Synopses & Reviews
Welcome to the era of the no-panties coffee shop: Tokyo "entertainment centers" in the early 1980s photographed by Araki It started in 1978 with an ordinary coffee shop near Kyoto whose waitresses famously wore no panties under their miniskirts and see-through pantyhose. As word began to spread, similar establishments popped up across the country. Men lined up outside these cafés waiting to pay three times the usual price for coffee served by a panty-free young woman, hoping to catch a fortuitous glimpse. Within a few years, a new craze took hold: the no-panties "massage" parlor. Competition for customers led these new types of businesses to offer an increasingly bizarre range of services: fondling clients through holes in coffins whilst they lie naked inside playing dead, interiors catering to commuter-train fetishists, young virgin role-playing, etc. Amongst these many destinations was a Tokyo club called Lucky Hole. Here, the premise was ridiculously simple: clients stood on one side of a plywood partition, a hostess on the other; in between them was simply a hole big enough for a certain part of the male anatomy to pass through.
Nobuyoshi Araki was a frequent visitor to the sex clubs of Tokyo’s Shinjuku neighborhood, and he photographed them profusely until the golden age of Japan’s sex industry came to a screeching halt in February 1985, with the enactment of the New Amusement Business Control and Improvement Act. In over 800 photos, Tokyo Lucky Hole documents the free-for-all spirit of those clubs via Araki’s lens. Text in English, French, and German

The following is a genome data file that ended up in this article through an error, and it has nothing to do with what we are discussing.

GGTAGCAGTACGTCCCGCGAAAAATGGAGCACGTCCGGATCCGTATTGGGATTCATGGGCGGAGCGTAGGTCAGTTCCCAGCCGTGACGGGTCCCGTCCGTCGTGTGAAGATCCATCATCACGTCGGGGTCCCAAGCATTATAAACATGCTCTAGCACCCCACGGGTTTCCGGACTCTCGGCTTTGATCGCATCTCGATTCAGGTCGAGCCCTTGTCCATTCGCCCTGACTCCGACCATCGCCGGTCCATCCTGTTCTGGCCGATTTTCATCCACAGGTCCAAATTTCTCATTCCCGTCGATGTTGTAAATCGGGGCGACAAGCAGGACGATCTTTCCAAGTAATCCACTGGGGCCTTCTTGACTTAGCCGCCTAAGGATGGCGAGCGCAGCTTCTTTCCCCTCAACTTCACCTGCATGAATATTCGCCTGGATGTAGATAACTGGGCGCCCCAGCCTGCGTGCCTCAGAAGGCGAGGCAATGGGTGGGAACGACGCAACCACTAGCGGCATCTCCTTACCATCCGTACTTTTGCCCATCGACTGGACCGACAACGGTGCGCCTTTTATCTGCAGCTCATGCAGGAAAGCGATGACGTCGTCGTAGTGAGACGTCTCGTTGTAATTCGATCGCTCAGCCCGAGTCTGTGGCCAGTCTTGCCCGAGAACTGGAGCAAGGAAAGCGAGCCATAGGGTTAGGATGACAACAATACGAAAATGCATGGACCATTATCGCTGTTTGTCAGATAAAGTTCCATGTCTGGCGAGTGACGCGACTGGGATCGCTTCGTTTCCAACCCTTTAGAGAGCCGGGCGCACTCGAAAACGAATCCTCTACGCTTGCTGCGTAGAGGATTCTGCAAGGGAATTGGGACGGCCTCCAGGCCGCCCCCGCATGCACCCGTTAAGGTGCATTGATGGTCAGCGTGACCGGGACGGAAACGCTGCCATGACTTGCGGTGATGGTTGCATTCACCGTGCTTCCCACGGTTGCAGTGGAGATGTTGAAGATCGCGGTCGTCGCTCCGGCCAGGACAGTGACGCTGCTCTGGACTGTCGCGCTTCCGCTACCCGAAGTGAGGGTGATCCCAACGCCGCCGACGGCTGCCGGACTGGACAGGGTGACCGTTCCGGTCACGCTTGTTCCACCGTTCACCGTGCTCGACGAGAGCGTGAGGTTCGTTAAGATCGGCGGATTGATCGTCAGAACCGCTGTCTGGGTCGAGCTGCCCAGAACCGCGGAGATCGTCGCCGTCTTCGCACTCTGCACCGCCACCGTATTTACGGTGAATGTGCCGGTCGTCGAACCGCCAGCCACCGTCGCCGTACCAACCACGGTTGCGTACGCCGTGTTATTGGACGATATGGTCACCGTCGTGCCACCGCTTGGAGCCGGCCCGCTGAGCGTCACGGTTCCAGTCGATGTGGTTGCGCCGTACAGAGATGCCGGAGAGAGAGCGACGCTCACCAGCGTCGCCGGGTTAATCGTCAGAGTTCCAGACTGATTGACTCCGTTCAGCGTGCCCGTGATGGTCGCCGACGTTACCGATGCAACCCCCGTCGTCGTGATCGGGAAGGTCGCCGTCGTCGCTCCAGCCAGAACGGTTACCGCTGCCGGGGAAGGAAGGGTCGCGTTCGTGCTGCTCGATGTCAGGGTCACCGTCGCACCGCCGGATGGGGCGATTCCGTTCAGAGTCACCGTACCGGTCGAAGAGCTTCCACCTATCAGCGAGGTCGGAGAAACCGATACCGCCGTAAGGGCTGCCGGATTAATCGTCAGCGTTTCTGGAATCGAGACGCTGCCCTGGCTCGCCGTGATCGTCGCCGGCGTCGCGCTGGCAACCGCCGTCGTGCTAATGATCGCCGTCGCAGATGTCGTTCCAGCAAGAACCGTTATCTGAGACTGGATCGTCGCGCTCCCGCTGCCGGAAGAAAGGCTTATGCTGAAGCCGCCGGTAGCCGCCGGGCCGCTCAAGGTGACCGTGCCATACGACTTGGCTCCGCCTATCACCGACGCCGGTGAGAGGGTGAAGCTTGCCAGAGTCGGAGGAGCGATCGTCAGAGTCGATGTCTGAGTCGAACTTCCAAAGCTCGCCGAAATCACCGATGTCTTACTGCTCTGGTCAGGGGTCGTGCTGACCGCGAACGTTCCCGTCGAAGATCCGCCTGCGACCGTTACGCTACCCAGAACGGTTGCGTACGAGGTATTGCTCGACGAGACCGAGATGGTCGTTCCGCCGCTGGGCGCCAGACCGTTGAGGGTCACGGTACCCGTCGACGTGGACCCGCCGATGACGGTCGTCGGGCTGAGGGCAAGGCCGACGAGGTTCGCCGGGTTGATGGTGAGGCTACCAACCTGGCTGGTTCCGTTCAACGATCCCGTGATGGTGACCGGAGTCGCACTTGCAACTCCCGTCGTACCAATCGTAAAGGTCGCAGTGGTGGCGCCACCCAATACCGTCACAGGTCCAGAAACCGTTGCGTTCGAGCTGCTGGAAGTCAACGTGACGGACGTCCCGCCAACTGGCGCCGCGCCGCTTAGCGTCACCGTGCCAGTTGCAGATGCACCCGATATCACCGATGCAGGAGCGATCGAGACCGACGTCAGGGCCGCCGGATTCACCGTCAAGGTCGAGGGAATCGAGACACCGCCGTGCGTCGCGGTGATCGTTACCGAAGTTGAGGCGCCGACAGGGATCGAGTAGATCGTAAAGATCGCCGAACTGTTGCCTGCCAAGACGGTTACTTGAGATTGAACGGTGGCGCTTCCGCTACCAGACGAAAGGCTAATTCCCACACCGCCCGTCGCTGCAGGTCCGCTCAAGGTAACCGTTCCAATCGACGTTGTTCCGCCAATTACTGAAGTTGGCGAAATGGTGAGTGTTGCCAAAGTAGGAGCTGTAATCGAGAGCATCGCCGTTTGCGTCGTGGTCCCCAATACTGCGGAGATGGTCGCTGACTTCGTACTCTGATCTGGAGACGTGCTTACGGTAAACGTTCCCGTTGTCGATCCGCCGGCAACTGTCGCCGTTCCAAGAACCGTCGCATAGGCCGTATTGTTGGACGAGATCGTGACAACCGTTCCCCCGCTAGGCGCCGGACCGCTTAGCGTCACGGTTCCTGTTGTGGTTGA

About the Author
Nobuyoshi Araki was born in Tokyo in 1940. Given a camera by his father at the ripe age of twelve, Araki has been taking pictures ever since. He studied photography and film at Chiba University and went into commercial photography soon after graduating. In 1970 he created his famous Xeroxed Photo Albums, which he produced in limited editions and sent to friends, art critics, and people selected randomly from the telephone book. Over the years, his bold, unabashed photographs of his private life have been the object of a great deal of controversy and censorship (especially in his native Japan), a fact that has not fazed the artist nor diminished his influence. To date, Araki has published over 400 books of his work.